Up to now the trio of girls had stuck to the vocal charts harmonizing and swaying to the music, but Great Gig in the Sky would give them the vehicle to solo. Underneath an aquatic film of swelling ocean waves and a colorful assortment of sea creatures, Claudia, Durga, and Sam let loose one by one wailing and crooning their hearts out. Continuing the DSOTM suite, Us and Them felt warmer than ever mainly due to the replacement of Dick Parry to the saxophone position. Underneath an understated film and minimal lighting, Rick and Dave played off each other mirroring the original's passionate sweep. Dick's supple tones were the perfect touch to the live shows, lending another tonal color to the Pink Floyd machine.

New footage tried to breathe new life into Money, but the leaner arrangement managed to trim the old race horse down to racing weight. Dick again wowed us with his sax prowess in counterpoint to Dave's barnstorming guitar. Always a crowd favorite, the song's bass patterns gave Guy Pratt every excuse to bring the bass to the forefront. Even when his sweaty bass funk goes way over the top, he knows equally well where to be subtle.

As the band began Comfortably Numb, I knew the show was quickly reaching an emotional pinnacle for me. This was the signature epic that still could bring back a flood of memories, some transcendent, some bittersweet, but all just as indelible as this very moment in the making. As Dave sang the sublime words to my favorite Pink Floyd song, I wondered where had the time gone? As the song's trance inducing throb transported me into a personal space capsule orbiting high above the earth, my legs were numb, my insides were jelly, but my head was swirling in a totally natural headspace. Onstage I noticed Gary Wallis had joined in on keyboards and Guy was again on a fretless bass. Rising up from the stage were new mini-towers housing smaller mirrors and lights, while adding to the multi-sensory treat.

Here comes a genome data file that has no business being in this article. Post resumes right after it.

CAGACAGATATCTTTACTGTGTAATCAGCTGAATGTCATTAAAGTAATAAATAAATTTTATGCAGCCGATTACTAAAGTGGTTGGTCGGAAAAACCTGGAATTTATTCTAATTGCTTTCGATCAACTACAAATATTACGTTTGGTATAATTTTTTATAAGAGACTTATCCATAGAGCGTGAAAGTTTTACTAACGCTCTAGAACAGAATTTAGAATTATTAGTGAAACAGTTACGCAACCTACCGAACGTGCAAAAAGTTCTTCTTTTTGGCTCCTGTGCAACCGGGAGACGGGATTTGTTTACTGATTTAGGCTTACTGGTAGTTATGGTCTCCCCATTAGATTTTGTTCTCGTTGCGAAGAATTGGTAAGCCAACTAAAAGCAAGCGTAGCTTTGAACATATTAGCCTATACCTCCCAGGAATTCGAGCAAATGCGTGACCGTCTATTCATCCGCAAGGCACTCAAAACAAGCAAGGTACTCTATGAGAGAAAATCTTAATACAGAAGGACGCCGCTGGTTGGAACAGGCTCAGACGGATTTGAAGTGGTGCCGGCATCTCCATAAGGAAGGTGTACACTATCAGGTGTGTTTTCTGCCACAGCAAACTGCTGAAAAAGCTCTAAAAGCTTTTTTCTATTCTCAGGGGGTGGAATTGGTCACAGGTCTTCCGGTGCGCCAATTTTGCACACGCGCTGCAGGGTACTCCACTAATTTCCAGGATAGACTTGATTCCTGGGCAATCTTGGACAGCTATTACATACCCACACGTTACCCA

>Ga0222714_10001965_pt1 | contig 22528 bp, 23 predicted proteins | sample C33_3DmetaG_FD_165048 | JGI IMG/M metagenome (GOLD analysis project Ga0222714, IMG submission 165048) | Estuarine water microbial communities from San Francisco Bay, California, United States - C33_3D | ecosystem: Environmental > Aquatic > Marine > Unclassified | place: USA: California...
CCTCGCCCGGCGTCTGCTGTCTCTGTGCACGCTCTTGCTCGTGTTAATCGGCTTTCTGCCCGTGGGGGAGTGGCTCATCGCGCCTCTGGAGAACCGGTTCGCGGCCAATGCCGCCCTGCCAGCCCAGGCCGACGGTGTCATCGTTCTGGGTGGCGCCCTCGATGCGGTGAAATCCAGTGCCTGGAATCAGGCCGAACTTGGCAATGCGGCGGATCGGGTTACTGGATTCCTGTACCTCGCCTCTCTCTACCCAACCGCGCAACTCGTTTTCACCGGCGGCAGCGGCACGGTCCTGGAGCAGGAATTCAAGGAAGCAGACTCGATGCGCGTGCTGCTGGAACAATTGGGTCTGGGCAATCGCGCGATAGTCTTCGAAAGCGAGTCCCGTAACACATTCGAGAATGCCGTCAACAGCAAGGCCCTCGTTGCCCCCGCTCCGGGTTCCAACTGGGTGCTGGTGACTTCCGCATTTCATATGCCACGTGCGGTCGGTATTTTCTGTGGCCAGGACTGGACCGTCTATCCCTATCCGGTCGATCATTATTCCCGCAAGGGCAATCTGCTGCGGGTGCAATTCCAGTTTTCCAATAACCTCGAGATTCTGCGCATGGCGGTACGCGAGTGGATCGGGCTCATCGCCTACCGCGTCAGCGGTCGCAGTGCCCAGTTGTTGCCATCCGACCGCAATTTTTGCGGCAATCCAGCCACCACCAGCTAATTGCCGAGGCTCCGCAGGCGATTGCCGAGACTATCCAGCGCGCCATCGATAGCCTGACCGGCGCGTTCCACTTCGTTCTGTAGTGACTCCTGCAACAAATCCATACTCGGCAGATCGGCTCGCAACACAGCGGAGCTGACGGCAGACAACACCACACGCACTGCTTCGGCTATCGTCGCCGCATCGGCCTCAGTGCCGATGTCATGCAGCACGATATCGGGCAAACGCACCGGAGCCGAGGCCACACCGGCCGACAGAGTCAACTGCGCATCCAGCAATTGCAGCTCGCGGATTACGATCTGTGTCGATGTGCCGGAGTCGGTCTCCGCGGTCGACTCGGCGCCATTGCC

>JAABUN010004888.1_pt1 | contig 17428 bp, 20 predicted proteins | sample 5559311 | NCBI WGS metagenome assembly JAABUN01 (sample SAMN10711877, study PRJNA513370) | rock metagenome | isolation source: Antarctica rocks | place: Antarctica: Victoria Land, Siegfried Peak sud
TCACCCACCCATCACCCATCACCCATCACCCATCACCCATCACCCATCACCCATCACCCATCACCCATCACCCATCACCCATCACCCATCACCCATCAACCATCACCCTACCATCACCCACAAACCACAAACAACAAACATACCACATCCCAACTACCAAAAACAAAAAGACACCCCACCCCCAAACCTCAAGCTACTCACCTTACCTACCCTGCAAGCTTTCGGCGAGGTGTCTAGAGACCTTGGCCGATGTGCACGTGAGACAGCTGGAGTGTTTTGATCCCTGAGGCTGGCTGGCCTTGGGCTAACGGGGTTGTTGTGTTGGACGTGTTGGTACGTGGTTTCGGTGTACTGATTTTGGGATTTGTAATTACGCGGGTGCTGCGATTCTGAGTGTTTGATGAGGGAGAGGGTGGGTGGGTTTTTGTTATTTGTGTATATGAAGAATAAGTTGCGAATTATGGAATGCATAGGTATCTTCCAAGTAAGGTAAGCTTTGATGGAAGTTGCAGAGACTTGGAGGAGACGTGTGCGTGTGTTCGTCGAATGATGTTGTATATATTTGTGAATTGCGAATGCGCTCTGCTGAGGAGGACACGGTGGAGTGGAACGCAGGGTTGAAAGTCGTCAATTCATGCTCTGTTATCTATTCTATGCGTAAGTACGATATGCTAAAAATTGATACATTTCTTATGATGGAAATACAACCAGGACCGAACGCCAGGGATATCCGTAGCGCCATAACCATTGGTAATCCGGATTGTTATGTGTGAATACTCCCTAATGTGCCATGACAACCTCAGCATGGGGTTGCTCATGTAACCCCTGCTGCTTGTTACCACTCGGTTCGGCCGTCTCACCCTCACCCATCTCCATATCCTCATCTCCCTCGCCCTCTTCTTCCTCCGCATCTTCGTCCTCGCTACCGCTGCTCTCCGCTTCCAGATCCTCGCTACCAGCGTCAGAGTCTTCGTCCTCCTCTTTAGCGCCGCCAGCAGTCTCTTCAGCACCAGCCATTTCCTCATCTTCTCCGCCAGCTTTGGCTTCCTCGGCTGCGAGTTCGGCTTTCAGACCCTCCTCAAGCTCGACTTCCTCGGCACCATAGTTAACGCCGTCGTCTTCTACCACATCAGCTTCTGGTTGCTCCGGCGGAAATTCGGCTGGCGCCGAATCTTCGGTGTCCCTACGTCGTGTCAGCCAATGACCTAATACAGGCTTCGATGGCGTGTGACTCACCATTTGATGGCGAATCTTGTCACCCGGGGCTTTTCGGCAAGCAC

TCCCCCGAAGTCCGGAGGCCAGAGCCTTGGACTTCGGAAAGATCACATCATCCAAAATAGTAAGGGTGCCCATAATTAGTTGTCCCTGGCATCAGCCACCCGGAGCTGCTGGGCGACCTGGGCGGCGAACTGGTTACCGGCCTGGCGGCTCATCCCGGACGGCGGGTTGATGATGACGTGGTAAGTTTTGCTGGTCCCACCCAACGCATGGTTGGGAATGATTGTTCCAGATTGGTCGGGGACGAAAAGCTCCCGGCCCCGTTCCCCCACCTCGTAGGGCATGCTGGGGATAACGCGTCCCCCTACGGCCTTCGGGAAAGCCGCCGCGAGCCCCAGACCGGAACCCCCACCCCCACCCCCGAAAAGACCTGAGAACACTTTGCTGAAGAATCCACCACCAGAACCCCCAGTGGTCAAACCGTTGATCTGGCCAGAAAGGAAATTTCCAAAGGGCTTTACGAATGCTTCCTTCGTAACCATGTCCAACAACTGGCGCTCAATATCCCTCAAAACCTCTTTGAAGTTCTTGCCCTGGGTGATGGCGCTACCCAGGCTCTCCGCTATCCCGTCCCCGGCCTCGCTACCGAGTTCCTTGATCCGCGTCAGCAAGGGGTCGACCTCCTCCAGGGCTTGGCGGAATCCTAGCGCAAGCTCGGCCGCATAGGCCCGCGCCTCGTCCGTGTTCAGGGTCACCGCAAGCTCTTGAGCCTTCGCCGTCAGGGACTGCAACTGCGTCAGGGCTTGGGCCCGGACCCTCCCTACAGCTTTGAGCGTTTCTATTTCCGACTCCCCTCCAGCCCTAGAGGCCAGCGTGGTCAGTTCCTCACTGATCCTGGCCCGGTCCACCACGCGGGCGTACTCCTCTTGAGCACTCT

The stage seemed cluttered by their presence. Underneath the darkened shell shadows crept across the band and hardware. Behind Dave backlights outlined his body, casting a shadow across the masses. During the first guitar solo, to each side of the stage, two cone lasers reached into the heavens as clouds of dry ice became illuminated in the beams. As Dave struck the first notes for the big meltdown, a huge mirrored orb could be seen rising from the encampment behind us. Rising illuminated, tiny shards of light swirled around the stadium. Most seemed to strike the darkened dome and screen but all around points of light filled the air with thousands of fireflies. On the darkened stage Dave glowed alone as he plunged into the most bloodthirsty solo ever. Globules of Stratocaster notes fell from the sky as liquid magma. As one note vaporized another erupted in quick succession drenching us in an euphoric canopy of sound. As the sound quaked around us, the once metallic orb began to split apart like a topical lotus, slowly peeling apart revealing a corona of illumination inside. Onstage the round screen turned on its side like a flying saucer, its rings of light flashing in communion with the transforming orb.